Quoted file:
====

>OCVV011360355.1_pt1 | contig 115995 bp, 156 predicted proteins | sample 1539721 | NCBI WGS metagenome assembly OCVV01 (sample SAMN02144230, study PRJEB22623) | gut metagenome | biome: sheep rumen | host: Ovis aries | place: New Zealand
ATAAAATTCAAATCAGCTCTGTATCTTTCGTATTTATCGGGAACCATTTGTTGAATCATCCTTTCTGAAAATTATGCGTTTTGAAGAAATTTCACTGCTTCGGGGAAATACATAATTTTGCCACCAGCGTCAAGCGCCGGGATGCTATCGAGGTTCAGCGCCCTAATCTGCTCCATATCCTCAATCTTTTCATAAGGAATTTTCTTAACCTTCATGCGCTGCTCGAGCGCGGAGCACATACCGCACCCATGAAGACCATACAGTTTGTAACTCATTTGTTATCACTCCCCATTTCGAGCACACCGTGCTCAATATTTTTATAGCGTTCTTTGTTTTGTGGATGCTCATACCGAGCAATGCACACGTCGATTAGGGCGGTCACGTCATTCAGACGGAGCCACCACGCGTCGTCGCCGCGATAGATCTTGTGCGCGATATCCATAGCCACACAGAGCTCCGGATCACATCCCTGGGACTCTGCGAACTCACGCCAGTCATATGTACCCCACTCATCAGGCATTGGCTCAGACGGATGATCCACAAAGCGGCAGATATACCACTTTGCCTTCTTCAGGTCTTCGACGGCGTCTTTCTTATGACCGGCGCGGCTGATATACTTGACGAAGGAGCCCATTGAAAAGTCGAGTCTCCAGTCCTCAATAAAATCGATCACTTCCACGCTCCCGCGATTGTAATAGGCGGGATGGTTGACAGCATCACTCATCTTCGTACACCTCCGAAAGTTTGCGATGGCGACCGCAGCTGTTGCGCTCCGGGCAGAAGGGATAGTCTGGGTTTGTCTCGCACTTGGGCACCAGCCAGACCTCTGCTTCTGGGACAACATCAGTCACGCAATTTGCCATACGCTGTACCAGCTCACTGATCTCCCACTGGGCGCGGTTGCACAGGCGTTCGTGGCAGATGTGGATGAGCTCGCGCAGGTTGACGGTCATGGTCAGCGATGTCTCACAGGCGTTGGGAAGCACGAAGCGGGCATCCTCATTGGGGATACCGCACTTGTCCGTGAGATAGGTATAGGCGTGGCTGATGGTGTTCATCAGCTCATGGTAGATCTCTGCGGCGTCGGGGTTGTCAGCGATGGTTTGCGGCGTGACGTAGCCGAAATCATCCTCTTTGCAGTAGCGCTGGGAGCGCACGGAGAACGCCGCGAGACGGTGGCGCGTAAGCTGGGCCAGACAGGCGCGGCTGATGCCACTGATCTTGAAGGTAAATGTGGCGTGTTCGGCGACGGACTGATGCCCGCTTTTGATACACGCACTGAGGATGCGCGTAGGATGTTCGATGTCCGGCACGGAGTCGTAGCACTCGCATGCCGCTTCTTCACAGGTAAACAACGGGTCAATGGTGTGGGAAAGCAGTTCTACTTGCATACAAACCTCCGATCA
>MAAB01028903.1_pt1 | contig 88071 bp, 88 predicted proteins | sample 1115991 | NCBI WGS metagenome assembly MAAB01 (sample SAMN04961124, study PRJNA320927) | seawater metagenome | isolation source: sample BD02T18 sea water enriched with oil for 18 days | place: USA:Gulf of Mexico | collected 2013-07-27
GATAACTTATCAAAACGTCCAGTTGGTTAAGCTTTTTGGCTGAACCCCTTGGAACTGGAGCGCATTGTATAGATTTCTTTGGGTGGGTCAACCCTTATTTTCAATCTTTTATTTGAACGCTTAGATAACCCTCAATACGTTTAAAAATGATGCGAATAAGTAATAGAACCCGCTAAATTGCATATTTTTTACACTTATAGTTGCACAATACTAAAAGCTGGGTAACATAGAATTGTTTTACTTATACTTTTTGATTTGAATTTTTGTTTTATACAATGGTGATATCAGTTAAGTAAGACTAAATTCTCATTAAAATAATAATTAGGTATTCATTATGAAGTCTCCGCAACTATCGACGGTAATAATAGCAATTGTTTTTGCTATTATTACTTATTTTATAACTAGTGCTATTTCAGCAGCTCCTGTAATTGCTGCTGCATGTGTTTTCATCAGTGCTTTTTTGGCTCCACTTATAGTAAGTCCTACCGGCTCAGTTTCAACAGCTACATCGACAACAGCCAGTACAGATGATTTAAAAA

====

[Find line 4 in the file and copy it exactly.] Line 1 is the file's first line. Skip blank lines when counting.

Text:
GATAACTTATCAAAACGTCCAGTTGGTTAAGCTTTTTGGCTGAACCCCTTGGAACTGGAGCGCATTGTATAGATTTCTTTGGGTGGGTCAACCCTTATTTTCAATCTTTTATTTGAACGCTTAGATAACCCTCAATACGTTTAAAAATGATGCGAATAAGTAATAGAACCCGCTAAATTGCATATTTTTTACACTTATAGTTGCACAATACTAAAAGCTGGGTAACATAGAATTGTTTTACTTATACTTTTTGATTTGAATTTTTGTTTTATACAATGGTGATATCAGTTAAGTAAGACTAAATTCTCATTAAAATAATAATTAGGTATTCATTATGAAGTCTCCGCAACTATCGACGGTAATAATAGCAATTGTTTTTGCTATTATTACTTATTTTATAACTAGTGCTATTTCAGCAGCTCCTGTAATTGCTGCTGCATGTGTTTTCATCAGTGCTTTTTTGGCTCCACTTATAGTAAGTCCTACCGGCTCAGTTTCAACAGCTACATCGACAACAGCCAGTACAGATGATTTAAAAA